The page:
A few days ago I wrote an article demonstrating how you could use bottle neck analysis to compare two different configurations of the security screening process at London Gatwick Airport. Bottleneck analysis is a simple process analysis tool that sits in the toolbox of Operations Research practitioners. I showed that a resource-pooled, queue-merged process might screen as many as 20% more passengers per hour and that the poor as-is configuration was probably costing the system something like 10% of its potential capacity.

The previous article would be good to read before continuing, but to summarize briefly: Security screening happens in two steps, beginning with a check of the passenger's boarding pass followed by the x-ray machines. Four people checking boarding passes and 6 teams working x-ray machines were organized into 4 sub-systems with a checker in each system and one or two x-ray teams. The imbalance in each system was forcing a resource to be under utilised, and Dawen quite rightly pointed out that by joining the entire system together as a whole such that all 6 x-ray machines effectively served a queue fed by all 4 checkers, a more efficient result could be achieved. We will look at these two key scenarios, comparing the As-Is system with the What-If system.

The bottleneck analysis was able to quantify the capacity that is being lost due to this inefficiency, but as I alluded, this was not the entire story. Another big impact of this is on passenger experience. That is, time spent waiting in queues in the system. In order to study queuing times, we turn to another Operations Research tool: Simulation, specifically Process-Driven Discrete Event Simulation. Note: There may be an opportunity to apply Queuing Theory, another Operations Research discipline, but we won't be doing that here today.

Discrete Event Simulation

Discrete Event Simulation is a computer simulation paradigm where a model is made of the real world process and the key focus is the entities (passengers) and resources (boarding pass checkers and x-ray teams) in the system. The focus is on discrete, indivisible things like people and machines. "Event" because the driving mechanism of the model is a list of events that are processed in chronological order, events that typically spawn new events to be scheduled. An alternative driving mechanism is with set timesteps as in system dynamics, continuous simulations. Using a DES model allows you to go beyond the simple mathematics of bottleneck analysis. By explicitly tracking individual passengers as they go through the process, important statistics can be collected like utilisation rates and waiting times.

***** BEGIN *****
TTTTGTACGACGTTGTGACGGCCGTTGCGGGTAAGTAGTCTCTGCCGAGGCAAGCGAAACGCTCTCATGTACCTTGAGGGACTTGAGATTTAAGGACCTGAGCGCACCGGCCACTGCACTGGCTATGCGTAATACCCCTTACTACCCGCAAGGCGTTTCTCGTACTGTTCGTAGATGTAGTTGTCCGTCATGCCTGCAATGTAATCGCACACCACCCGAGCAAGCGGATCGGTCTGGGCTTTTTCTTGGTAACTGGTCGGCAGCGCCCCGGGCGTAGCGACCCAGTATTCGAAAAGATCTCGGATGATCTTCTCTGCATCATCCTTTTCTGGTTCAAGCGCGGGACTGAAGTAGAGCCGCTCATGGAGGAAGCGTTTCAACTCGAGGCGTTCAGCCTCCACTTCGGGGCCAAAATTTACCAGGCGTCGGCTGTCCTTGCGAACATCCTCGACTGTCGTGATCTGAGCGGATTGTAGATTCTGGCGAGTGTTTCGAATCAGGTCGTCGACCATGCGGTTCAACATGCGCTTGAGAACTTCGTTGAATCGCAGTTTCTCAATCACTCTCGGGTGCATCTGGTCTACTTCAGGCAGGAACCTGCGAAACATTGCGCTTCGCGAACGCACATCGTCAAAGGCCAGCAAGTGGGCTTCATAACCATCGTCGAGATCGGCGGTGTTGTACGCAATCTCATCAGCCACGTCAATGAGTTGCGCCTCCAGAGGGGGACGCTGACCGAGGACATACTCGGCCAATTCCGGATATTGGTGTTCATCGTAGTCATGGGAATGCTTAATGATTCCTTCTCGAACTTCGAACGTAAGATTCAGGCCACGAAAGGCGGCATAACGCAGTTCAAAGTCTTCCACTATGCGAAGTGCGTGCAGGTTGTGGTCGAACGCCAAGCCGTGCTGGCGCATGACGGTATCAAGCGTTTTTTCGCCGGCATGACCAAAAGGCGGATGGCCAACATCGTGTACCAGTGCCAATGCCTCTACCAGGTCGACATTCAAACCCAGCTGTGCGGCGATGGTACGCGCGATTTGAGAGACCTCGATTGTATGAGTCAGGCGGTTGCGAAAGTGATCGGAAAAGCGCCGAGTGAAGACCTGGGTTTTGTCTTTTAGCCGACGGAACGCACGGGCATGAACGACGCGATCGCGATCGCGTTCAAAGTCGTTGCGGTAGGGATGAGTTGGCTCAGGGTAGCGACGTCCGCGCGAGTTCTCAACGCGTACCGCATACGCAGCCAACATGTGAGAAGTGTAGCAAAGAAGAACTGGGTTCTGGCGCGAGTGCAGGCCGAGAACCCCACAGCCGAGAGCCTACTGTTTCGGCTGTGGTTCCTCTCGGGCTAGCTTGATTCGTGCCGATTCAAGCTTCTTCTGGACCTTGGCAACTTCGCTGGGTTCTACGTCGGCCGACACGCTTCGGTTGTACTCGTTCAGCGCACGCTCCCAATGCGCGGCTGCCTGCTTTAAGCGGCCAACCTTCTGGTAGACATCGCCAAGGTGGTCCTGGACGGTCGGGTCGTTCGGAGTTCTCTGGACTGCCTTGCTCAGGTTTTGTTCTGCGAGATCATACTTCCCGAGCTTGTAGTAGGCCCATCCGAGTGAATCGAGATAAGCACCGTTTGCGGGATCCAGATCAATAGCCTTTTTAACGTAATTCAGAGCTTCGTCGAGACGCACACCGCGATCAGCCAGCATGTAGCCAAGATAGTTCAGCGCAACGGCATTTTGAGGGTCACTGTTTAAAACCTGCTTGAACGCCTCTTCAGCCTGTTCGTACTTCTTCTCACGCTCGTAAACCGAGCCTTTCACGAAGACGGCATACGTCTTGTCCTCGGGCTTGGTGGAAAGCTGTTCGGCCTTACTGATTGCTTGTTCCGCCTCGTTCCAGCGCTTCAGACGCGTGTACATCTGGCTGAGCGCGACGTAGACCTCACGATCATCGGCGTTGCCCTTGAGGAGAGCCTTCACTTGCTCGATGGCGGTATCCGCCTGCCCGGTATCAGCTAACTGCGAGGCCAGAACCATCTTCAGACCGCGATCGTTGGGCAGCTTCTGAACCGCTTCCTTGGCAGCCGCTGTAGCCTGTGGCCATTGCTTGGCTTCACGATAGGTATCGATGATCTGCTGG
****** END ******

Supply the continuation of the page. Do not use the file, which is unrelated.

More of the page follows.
During my masters degree, the simulation tool at the heart of our simulation courses was Arena from Rockwell Automation, so I tend to go to it without even thinking. I have previously used Arena in my work for Vancouver Coastal Health, simulating Ultrasound departments and there are plenty of others associated with the Sauder School of Business using Arena. Example. Example. Arena is an excellent tool and I've used it here for this artilce. I hope to test other products on this same problem in the future and publish a comparison.

In the Arena GUI you put logical blocks together to build the simulation in the same way that you might build a process map. Intuitively, at the high level, an Arena simulation reads like a process map when in actuality the blocks are building SIMAN code that does the heavy lifting for you.

The Simulation

Here's a snapshot of the as-is model of the Gatwick screening process that I built for this article:

Passengers decide to go through screening on the left, select the boarding pass checker with the shortest queue, are checked, proceed to the dedicated x-ray team(s) and eventually all end up in the departures hall.

An X-Ray team is assumed to take a minute on average to screen each passenger. This is very different from taking exactly a minute to screen each passenger. Stochastic (random) processing times are an import source of dynamic complexity in queuing systems and without modelling that randomness you can make totally wrong conclusions. For our purposes we have assumed an exponentially distributed processing time with a mean of 1 minute. In practice we would grab our stop-watches and collect the data, but we would probably get arrested for doing that as an outsider. Suffice it to say that this is a very reasonable assumption and that exponential distributions are often used to express service times.